A point-of-sale loan lets you break down a purchase into a series of smaller payments, so you can buy now and pay later.
In recent years, point-of-sale financing has rapidly expanded in the United States, with lenders like Klarna, Afterpay and Affirm now partnering with major retailers, including Macy’s, Bed Bath & Beyond and Walmart, to bring the option to consumers.
Choosing a point-of-sale loan can make sense if it charges zero to minimal interest and the payments don’t stress your budget. But if the interest rate is high, consider other types of loans to finance your purchase — even if they’re less convenient.
How to get a point-of-sale loan
To apply for a point-of-sale loan, you’ll need to create an account with the lender. This is usually integrated directly into your checkout experience.
Once you opt in, you’ll provide basic personal details like your name, date of birth and address. You may also be asked for your Social Security number, and most companies will perform a soft credit check, which does not impact your score.
You’ll then see the breakdown of your payment plan options. Point-of-sale loans divide your balance into installments, spread out evenly over an agreed-upon repayment term, with the first installment due at checkout.
For example, if your total is $100 with a zero-interest, two-month repayment plan that comes due every two weeks, you would pay four installments of $25. After you input your payment information and billing address, and agree to the terms and conditions, your debit or credit card will be charged for the first payment and automatically charged every two weeks until your balance is paid in full.
Just like applying for a store credit card, the whole process takes anywhere from a few seconds to a few minutes. The approval decision is instantaneous.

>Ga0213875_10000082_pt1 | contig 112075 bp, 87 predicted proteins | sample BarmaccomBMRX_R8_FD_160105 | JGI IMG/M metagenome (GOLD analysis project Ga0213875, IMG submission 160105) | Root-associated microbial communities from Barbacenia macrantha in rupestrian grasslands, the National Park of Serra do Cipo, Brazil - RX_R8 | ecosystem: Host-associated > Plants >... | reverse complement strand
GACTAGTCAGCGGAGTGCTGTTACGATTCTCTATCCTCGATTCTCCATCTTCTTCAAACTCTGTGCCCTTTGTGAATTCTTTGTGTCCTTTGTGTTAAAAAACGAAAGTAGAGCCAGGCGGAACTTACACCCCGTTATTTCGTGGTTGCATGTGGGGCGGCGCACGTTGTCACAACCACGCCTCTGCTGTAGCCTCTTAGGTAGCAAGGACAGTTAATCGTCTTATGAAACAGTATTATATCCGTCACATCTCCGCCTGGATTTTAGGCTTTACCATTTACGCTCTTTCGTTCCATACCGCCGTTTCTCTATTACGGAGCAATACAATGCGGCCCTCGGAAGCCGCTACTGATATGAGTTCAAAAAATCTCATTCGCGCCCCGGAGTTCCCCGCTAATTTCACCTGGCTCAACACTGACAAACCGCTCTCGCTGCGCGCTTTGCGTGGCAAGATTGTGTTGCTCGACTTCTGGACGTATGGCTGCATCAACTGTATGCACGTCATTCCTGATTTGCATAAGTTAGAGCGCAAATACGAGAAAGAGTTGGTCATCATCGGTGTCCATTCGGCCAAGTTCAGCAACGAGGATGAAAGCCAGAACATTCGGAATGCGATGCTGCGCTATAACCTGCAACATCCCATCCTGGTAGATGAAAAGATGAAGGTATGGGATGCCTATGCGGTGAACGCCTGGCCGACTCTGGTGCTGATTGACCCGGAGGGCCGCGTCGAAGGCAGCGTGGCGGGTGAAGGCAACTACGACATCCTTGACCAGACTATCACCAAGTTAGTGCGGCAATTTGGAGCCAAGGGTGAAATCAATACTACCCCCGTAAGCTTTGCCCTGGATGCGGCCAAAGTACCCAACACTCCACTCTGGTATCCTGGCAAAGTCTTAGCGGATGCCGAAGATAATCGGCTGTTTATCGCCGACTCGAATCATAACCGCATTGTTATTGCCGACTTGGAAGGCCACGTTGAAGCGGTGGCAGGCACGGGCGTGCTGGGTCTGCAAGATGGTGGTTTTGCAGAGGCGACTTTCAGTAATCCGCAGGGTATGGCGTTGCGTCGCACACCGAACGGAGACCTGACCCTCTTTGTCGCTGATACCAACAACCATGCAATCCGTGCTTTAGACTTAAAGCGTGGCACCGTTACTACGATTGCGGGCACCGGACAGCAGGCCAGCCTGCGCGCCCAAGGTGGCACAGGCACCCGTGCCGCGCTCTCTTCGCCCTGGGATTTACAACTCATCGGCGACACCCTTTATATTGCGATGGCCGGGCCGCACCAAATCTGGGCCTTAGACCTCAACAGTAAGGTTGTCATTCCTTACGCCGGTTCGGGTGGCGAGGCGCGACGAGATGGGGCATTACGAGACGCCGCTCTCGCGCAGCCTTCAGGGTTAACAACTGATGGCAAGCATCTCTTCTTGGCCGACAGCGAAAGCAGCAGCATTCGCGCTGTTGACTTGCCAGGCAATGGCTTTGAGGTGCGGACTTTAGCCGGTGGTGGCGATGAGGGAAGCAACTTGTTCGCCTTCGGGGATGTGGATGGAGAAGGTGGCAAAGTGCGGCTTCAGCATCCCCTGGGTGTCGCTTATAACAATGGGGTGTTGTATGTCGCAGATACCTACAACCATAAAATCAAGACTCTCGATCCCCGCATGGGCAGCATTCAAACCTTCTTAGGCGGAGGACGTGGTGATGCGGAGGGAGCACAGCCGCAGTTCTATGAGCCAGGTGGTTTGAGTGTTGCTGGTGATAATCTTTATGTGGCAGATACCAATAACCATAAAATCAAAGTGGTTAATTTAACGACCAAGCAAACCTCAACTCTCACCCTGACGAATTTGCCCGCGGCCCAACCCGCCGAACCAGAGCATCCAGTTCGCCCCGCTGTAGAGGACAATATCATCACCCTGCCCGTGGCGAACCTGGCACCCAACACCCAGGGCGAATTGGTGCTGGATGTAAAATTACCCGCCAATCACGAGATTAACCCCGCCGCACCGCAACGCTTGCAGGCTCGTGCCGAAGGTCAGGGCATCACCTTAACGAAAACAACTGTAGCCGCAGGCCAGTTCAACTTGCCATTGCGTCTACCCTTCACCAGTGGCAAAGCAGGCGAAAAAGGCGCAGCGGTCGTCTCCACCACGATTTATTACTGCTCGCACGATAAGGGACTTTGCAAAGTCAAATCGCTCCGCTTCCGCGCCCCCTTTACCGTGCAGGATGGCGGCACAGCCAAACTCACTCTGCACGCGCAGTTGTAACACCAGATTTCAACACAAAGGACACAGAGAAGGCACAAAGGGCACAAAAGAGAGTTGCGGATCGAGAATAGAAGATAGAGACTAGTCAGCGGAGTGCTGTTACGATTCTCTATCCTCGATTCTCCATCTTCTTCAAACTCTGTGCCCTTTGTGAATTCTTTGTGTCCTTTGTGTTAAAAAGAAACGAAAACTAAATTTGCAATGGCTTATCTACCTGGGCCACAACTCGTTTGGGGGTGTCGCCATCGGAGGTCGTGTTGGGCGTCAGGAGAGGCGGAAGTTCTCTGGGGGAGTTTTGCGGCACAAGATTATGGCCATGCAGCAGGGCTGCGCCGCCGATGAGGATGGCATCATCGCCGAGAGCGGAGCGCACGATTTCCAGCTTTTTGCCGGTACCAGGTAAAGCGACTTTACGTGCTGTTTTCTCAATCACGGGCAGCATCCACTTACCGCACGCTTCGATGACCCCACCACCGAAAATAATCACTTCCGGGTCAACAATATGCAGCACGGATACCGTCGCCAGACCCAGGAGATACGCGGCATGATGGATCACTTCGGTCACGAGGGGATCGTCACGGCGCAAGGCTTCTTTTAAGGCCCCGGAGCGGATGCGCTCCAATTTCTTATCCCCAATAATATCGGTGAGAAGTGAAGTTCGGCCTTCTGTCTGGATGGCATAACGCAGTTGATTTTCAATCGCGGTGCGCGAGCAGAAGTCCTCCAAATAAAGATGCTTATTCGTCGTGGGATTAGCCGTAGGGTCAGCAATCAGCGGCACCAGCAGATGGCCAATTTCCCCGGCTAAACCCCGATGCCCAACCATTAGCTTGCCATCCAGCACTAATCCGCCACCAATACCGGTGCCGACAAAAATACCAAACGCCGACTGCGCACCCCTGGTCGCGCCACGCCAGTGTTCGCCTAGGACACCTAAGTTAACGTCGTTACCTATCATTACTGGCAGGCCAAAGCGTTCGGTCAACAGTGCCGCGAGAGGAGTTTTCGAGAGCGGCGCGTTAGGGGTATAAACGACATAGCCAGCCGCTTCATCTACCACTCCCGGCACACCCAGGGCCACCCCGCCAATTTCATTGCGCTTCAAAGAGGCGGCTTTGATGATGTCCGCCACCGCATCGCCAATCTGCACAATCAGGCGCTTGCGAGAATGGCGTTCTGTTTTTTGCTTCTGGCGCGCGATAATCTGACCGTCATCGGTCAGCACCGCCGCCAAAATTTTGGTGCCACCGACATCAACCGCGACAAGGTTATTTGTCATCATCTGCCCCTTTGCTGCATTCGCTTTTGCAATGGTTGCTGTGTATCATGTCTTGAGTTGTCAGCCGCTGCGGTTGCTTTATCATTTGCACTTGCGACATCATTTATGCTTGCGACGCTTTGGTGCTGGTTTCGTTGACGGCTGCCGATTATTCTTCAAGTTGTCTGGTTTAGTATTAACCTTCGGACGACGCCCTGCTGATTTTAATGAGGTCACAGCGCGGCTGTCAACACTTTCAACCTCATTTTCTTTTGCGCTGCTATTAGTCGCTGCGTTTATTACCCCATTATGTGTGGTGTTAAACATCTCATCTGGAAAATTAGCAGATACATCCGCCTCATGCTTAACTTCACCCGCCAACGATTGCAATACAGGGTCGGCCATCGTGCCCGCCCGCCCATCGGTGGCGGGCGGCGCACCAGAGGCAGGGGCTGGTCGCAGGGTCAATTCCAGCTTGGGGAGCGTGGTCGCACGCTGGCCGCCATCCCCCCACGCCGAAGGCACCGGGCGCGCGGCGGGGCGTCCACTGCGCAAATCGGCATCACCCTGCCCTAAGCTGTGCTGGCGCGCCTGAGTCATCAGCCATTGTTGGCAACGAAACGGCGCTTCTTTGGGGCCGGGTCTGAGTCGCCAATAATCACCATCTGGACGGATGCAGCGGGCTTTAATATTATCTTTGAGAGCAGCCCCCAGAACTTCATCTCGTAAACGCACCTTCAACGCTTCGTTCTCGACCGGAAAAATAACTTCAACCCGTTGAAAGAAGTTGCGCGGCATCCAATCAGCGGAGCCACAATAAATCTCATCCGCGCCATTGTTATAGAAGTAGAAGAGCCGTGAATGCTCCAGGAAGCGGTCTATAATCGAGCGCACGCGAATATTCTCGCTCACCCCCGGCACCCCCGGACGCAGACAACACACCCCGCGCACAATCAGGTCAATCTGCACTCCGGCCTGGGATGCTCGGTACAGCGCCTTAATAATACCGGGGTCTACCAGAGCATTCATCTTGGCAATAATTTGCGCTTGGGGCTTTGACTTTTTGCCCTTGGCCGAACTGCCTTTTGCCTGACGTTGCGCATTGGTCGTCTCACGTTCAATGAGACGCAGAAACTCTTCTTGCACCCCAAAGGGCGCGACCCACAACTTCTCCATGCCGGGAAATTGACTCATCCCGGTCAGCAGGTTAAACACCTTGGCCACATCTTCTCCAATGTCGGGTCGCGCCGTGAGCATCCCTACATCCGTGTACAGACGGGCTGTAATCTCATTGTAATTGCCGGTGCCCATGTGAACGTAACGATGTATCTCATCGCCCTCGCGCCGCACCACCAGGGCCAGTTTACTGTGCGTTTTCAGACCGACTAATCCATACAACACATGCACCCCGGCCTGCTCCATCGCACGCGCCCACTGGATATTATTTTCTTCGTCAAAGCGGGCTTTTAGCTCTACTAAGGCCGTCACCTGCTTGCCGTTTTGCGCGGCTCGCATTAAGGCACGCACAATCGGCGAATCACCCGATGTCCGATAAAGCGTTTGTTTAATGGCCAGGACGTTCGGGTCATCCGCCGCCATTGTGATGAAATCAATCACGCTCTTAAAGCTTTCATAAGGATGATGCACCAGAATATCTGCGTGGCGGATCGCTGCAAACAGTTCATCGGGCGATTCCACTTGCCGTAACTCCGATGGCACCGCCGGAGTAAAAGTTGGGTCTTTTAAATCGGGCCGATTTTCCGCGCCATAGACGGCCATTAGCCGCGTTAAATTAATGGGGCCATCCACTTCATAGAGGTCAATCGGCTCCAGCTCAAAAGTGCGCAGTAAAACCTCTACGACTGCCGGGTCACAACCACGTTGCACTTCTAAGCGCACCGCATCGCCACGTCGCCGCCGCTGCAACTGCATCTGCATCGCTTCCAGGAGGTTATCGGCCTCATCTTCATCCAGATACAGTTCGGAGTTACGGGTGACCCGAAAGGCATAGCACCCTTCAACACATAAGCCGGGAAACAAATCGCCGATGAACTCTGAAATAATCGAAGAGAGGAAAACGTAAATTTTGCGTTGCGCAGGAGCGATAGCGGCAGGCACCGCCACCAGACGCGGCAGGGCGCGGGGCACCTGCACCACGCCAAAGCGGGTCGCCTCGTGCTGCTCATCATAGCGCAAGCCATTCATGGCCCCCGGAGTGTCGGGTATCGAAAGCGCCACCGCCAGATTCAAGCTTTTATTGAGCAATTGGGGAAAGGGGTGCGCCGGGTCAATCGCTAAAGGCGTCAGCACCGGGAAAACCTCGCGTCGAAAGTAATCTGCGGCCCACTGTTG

Depending on the financing company, interest and late fees may be applied.
Are POS loans a good idea?
Point-of-sale financing can be a good option when you need to make a purchase you can’t cover outright and the installments fit comfortably in your budget. You should also look to pay zero to minimal interest.
Consider a POS loan if:
You’re new to credit: Companies that offer point-of-sale financing have more lenient criteria when deciding whether to approve you for a loan. Though some lenders check your credit score, others focus on the funds available on your debit or credit card, the repayment term and the price of your purchase.
Some companies also report your payment history, which can help your credit score if you make all payments on time.
You’re making a big, one-time purchase: Point-of-sale loans are useful when you need to get a new mattress, piece of furniture or some other big-ticket item, but don’t have a credit card or prefer the simplicity of fixed monthly payments.
You won’t pay much interest: While some retailers may offer zero-interest rates, that won’t always be the case. For example, annual percentage rates at Affirm can be as high as